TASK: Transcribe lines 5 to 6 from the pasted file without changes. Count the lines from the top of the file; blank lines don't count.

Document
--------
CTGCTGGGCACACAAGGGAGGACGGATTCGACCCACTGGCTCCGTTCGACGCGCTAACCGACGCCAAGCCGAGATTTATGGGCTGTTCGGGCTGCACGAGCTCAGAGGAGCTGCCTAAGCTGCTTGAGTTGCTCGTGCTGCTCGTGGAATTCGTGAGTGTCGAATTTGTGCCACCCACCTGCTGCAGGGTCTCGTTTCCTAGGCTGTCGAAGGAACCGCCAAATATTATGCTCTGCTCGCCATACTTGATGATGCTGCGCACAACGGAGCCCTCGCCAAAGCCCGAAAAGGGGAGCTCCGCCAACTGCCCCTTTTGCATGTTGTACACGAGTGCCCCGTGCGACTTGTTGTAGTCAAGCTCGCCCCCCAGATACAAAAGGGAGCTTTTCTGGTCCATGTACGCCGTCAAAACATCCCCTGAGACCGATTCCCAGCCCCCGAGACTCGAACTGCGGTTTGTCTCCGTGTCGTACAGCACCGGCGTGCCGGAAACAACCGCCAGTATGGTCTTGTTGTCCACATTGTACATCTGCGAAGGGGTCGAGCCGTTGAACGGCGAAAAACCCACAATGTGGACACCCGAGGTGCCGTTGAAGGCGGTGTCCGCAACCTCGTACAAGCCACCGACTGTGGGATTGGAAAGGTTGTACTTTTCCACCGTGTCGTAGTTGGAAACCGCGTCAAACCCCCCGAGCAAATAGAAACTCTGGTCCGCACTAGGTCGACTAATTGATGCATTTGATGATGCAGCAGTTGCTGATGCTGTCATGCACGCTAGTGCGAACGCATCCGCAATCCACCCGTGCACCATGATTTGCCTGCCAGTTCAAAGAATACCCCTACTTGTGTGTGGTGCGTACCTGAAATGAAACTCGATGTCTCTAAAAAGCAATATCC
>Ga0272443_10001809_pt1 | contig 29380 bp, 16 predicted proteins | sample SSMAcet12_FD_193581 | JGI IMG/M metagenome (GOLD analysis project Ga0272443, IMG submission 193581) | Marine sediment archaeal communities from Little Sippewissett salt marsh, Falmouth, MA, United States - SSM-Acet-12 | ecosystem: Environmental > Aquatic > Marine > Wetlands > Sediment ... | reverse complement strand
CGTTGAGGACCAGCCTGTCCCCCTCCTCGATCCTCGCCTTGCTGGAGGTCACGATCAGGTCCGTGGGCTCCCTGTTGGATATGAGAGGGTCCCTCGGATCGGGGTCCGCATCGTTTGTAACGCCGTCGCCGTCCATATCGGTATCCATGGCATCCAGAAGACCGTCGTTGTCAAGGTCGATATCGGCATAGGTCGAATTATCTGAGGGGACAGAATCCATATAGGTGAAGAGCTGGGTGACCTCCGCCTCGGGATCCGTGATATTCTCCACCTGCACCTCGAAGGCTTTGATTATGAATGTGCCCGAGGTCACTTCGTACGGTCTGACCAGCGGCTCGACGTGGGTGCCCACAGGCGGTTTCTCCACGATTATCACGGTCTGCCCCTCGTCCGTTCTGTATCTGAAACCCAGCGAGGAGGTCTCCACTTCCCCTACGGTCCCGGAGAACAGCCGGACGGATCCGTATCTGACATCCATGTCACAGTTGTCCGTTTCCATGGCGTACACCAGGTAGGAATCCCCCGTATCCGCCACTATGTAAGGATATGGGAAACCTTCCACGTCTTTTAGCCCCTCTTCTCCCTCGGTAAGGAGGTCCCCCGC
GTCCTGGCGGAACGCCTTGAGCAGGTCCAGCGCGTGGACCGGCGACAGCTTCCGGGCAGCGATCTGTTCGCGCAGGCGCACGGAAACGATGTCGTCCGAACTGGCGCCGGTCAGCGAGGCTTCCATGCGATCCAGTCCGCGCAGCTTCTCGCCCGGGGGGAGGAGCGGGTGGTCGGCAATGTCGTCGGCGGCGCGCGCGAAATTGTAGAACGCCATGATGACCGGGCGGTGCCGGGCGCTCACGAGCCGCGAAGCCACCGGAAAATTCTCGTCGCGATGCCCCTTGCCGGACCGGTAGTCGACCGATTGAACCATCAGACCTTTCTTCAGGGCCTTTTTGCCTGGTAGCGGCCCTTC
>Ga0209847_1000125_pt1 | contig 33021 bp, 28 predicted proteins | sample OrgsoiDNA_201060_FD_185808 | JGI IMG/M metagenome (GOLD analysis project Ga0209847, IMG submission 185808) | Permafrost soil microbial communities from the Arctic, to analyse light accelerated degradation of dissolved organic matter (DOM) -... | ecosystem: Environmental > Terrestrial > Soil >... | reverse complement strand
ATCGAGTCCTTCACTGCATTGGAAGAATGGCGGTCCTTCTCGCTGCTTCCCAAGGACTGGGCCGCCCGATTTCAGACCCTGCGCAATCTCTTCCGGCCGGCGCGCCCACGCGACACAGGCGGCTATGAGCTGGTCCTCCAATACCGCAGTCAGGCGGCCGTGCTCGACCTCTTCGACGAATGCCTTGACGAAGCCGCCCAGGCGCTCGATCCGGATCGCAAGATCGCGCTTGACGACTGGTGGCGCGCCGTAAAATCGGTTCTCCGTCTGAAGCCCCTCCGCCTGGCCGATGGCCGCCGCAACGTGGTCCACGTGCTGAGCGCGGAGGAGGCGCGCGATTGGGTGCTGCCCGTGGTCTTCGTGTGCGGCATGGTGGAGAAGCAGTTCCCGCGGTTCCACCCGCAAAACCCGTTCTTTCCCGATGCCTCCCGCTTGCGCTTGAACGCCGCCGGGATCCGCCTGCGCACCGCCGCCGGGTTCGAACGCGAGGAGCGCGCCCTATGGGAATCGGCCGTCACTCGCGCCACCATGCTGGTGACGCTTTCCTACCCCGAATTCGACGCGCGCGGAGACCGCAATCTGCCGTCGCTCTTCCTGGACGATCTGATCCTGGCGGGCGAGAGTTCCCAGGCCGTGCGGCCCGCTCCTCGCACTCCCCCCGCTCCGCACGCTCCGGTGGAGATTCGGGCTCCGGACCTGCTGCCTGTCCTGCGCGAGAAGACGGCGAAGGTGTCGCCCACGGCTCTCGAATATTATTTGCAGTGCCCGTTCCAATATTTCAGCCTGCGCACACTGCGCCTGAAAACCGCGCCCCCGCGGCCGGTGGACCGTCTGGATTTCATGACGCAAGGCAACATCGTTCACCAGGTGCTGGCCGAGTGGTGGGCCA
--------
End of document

>Ga0209847_1000125_pt1 | contig 33021 bp, 28 predicted proteins | sample OrgsoiDNA_201060_FD_185808 | JGI IMG/M metagenome (GOLD analysis project Ga0209847, IMG submission 185808) | Permafrost soil microbial communities from the Arctic, to analyse light accelerated degradation of dissolved organic matter (DOM) -... | ecosystem: Environmental > Terrestrial > Soil >... | reverse complement strand
ATCGAGTCCTTCACTGCATTGGAAGAATGGCGGTCCTTCTCGCTGCTTCCCAAGGACTGGGCCGCCCGATTTCAGACCCTGCGCAATCTCTTCCGGCCGGCGCGCCCACGCGACACAGGCGGCTATGAGCTGGTCCTCCAATACCGCAGTCAGGCGGCCGTGCTCGACCTCTTCGACGAATGCCTTGACGAAGCCGCCCAGGCGCTCGATCCGGATCGCAAGATCGCGCTTGACGACTGGTGGCGCGCCGTAAAATCGGTTCTCCGTCTGAAGCCCCTCCGCCTGGCCGATGGCCGCCGCAACGTGGTCCACGTGCTGAGCGCGGAGGAGGCGCGCGATTGGGTGCTGCCCGTGGTCTTCGTGTGCGGCATGGTGGAGAAGCAGTTCCCGCGGTTCCACCCGCAAAACCCGTTCTTTCCCGATGCCTCCCGCTTGCGCTTGAACGCCGCCGGGATCCGCCTGCGCACCGCCGCCGGGTTCGAACGCGAGGAGCGCGCCCTATGGGAATCGGCCGTCACTCGCGCCACCATGCTGGTGACGCTTTCCTACCCCGAATTCGACGCGCGCGGAGACCGCAATCTGCCGTCGCTCTTCCTGGACGATCTGATCCTGGCGGGCGAGAGTTCCCAGGCCGTGCGGCCCGCTCCTCGCACTCCCCCCGCTCCGCACGCTCCGGTGGAGATTCGGGCTCCGGACCTGCTGCCTGTCCTGCGCGAGAAGACGGCGAAGGTGTCGCCCACGGCTCTCGAATATTATTTGCAGTGCCCGTTCCAATATTTCAGCCTGCGCACACTGCGCCTGAAAACCGCGCCCCCGCGGCCGGTGGACCGTCTGGATTTCATGACGCAAGGCAACATCGTTCACCAGGTGCTGGCCGAGTGGTGGGCCA